Second point, government has brought in a pretty substantial amount of public subsidy, $45 billion-ish. And remember, that’s just the public portion of the subsidy. What people miss is nobody expects that when one of those locations get built, that it’s going to be done on a 100% public financing, it’s going to be done on a public private partnership.

    And right now, on public monies that are coming in, for example, when we’re participating, oftentimes, $3 of private capital come in to match $1 of public capital. I don’t expect that, that ratio will probably hold as we get to some of these more difficult areas to build. But $45 billion, if it’s 1:1, could be $90 billion, right? And when you start thinking about that dynamic of how that opens up an opportunity in the market previously uneconomic areas to build. If that starts to work its way through the process next year, I would expect that AT&T is going to be an active participant in that process. And we’re going to look at it based on what I described earlier is we’re looking at places where we’re turning down existing copper infrastructure, where we have opportunity to keep scale and go in and fill in holds, that’s going to naturally cause us to lean in to doing some of that stuff going forward. And I would expect that will probably alter the number.

    And then finally, I think we’re in a place in the market right now, where I believe all the fundamentals are that customers need more skilled connectivity in their home. And if I look out over five years, and I think about building a durable and sustainable franchise at AT&T, I think fiber is a key element to that.

  • Fiber is also a key element for getting the kind of dense infrastructure that’s necessary for the next generation of wireless technology for backhaul. And having that owned and operated economics where you’ve got that backhaul and that transport densely out on a network is going to be a key determiner being a successful wireless business over time. And so when I step back and I think about that opportunity right now, are there other markets maybe outside of our operating footprint, given our success and what we’re seeing in rate of penetration, receptivity of the product, our ability to cross-sell both fixed and wireless, we should understand whether or not there’s something there.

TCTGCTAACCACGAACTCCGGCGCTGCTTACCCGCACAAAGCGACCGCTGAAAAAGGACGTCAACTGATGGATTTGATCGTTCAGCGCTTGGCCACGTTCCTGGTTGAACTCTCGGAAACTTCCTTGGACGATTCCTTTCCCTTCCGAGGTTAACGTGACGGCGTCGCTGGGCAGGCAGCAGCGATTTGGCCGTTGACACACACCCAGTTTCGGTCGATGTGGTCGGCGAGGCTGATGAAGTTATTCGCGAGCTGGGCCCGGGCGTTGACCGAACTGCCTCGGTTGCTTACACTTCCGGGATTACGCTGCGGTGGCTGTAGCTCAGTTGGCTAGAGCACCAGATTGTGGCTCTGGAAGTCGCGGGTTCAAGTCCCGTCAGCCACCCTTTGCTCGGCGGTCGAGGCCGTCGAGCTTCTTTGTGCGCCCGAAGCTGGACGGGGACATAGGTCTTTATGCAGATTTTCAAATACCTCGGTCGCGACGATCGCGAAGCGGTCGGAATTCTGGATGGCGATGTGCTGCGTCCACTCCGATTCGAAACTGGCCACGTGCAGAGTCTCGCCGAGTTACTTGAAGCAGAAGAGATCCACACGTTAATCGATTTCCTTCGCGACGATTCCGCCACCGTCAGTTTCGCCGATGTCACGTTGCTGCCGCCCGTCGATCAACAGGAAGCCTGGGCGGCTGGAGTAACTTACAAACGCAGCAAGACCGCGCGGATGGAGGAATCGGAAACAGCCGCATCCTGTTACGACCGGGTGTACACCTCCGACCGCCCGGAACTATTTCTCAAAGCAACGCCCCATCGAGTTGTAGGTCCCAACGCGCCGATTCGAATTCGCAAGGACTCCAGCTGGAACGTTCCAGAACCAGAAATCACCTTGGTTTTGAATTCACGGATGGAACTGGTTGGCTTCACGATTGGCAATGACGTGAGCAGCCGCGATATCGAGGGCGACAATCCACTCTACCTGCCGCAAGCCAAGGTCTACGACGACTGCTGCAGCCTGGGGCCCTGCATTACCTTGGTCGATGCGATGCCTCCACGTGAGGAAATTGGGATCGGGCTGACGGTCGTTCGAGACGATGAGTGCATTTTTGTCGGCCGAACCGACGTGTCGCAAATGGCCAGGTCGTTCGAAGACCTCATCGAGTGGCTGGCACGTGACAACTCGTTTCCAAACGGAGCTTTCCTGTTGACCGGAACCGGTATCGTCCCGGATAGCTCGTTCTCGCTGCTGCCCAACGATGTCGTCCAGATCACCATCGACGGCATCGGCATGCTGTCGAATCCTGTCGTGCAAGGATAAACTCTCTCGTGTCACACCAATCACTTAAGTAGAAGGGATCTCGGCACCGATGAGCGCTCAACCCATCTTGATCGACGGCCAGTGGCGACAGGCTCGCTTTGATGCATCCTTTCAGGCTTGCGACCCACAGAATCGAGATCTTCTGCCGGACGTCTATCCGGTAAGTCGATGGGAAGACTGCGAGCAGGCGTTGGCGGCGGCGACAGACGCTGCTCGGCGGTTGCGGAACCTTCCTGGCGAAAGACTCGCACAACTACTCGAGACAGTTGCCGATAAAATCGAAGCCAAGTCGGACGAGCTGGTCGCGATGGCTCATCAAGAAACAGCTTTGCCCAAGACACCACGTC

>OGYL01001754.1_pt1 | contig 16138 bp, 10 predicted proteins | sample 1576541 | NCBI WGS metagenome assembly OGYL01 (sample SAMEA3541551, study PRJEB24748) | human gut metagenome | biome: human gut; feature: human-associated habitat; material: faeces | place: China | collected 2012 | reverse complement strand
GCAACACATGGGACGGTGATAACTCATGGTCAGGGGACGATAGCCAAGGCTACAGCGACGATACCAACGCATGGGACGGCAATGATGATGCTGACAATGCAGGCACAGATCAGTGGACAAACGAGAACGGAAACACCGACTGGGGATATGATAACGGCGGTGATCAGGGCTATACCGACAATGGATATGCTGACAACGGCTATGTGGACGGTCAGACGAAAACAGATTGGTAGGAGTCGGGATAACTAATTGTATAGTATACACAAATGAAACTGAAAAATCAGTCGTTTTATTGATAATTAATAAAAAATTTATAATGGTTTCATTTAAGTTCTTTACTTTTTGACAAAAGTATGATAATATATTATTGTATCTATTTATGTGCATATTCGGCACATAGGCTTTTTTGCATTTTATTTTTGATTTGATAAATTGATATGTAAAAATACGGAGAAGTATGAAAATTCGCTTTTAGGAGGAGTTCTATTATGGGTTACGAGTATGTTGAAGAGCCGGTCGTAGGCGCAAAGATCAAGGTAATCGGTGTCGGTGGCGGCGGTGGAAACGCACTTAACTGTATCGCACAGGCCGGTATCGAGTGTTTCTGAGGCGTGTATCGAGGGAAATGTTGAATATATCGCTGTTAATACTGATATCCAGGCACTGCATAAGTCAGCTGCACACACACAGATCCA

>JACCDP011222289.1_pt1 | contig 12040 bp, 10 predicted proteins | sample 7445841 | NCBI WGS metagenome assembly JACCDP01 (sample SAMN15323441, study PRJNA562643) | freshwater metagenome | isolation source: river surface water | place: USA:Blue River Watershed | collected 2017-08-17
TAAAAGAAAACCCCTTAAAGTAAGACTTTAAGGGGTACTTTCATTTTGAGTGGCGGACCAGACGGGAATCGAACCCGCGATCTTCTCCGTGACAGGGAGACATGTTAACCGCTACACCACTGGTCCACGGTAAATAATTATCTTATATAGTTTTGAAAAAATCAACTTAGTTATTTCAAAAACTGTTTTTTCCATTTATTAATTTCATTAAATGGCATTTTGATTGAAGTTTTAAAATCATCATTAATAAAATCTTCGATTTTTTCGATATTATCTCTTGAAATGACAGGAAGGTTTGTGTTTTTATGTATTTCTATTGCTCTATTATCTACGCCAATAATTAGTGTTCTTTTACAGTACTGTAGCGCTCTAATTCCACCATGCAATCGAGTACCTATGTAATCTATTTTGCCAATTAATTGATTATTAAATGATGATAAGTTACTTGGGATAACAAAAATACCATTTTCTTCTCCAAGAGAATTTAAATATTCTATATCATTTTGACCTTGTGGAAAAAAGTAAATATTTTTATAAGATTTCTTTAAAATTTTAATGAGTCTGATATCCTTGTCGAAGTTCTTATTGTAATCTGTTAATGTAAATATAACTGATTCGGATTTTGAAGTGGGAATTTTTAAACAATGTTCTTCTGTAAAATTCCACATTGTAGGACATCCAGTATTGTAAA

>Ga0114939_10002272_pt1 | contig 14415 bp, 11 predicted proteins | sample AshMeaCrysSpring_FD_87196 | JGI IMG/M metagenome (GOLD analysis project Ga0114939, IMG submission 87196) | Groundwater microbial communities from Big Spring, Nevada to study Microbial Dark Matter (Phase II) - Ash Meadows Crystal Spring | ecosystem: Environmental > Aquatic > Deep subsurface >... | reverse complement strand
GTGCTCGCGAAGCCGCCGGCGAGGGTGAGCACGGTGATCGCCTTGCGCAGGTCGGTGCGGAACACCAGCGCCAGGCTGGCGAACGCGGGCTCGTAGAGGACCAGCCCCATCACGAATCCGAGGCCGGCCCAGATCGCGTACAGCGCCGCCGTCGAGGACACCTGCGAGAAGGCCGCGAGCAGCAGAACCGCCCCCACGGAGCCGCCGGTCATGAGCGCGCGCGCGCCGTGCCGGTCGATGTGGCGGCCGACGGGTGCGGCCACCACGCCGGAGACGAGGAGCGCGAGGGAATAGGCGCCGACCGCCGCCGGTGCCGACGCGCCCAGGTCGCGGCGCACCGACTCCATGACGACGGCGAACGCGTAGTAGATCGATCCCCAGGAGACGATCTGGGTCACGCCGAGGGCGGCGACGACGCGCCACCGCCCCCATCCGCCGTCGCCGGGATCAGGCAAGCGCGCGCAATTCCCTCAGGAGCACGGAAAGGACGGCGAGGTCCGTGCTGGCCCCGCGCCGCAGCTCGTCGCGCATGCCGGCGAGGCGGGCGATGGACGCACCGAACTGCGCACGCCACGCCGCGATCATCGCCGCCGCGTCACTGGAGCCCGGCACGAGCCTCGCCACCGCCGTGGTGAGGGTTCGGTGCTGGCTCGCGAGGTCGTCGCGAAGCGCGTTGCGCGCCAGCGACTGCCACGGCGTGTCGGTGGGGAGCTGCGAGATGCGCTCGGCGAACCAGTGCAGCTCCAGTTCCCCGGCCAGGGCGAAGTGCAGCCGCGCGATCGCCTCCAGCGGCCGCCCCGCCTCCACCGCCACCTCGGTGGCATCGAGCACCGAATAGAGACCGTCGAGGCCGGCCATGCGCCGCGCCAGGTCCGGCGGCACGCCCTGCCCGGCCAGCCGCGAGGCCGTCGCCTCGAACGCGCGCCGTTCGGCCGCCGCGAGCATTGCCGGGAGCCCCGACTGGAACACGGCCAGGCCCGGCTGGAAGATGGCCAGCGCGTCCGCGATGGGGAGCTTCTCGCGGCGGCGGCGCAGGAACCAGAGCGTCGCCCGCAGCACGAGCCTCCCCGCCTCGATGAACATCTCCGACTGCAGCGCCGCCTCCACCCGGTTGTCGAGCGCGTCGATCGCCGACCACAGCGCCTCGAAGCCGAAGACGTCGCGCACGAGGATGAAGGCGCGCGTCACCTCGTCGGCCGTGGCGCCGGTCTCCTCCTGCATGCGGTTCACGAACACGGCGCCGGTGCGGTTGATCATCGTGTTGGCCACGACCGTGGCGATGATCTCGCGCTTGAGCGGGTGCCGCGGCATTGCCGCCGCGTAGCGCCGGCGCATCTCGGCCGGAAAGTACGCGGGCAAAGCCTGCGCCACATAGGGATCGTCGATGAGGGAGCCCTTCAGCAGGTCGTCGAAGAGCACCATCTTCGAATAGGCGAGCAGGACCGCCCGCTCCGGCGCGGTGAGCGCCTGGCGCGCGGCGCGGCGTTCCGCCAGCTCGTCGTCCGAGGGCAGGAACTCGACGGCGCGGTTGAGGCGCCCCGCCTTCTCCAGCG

• AT&T has been deploying their mid-band spectrum. We were a little bit later to that dynamic than some in the industry because of where we were in the auction and equipment availability. It is now up and starting to make its appearance. In metropolitan areas, the performance we’re getting out of it is really, really good. I think that will be a big lift on what is already a strong network.
  • The CEO says AT&T has the best performing 4G LTE network in the country now paired with what we can do in 5G mid-band spectrum, I think that’s only going to be a positive for customers as we move through this.
  • AT&T remains focused on its cost transformation program and its efforts to achieve more than $4 billion of its $6 billion run-rate cost savings target by the end of the year. Stankey noted that he’s comfortable with AT&T’s cost structure, and believes the company can continue to drive out costs as it exits portions of its legacy businesses. This includes efforts to transition from its legacy copper network to fiber.
  • Stankey shared that AT&T is investing at a record clip to fuel growth in core connectivity, while continuing to pay an attractive dividend, and that the company is focused on building a sustainable and durable connectivity operation with improved cash generation. AT&T is pleased with the return profile of its fiber and 5G investments and continues to expect 2022 and 2023 to be the peak of this capital investment cycle with capital intensity moderating in 2024 and beyond. Overall, the company’s long-term capital allocation priorities remain unchanged, and it expects to use cash after dividends to reduce debt with a goal of reaching a net debt-to-adjusted EBITDA range of 2.5x.

References:

AT&T CEO Updates Shareholders at Goldman Sachs Communicopia + Technology Conference | Business Wire

AT&T Inc. (T) Presents at Goldman Sachs Communacopia + Technology Conference (Transcript) | Seeking Alpha

Tyler Durden Blog | Verizon Shares Slide After CEO Warns Of Wireless Subscriber Decline | Talkmarkets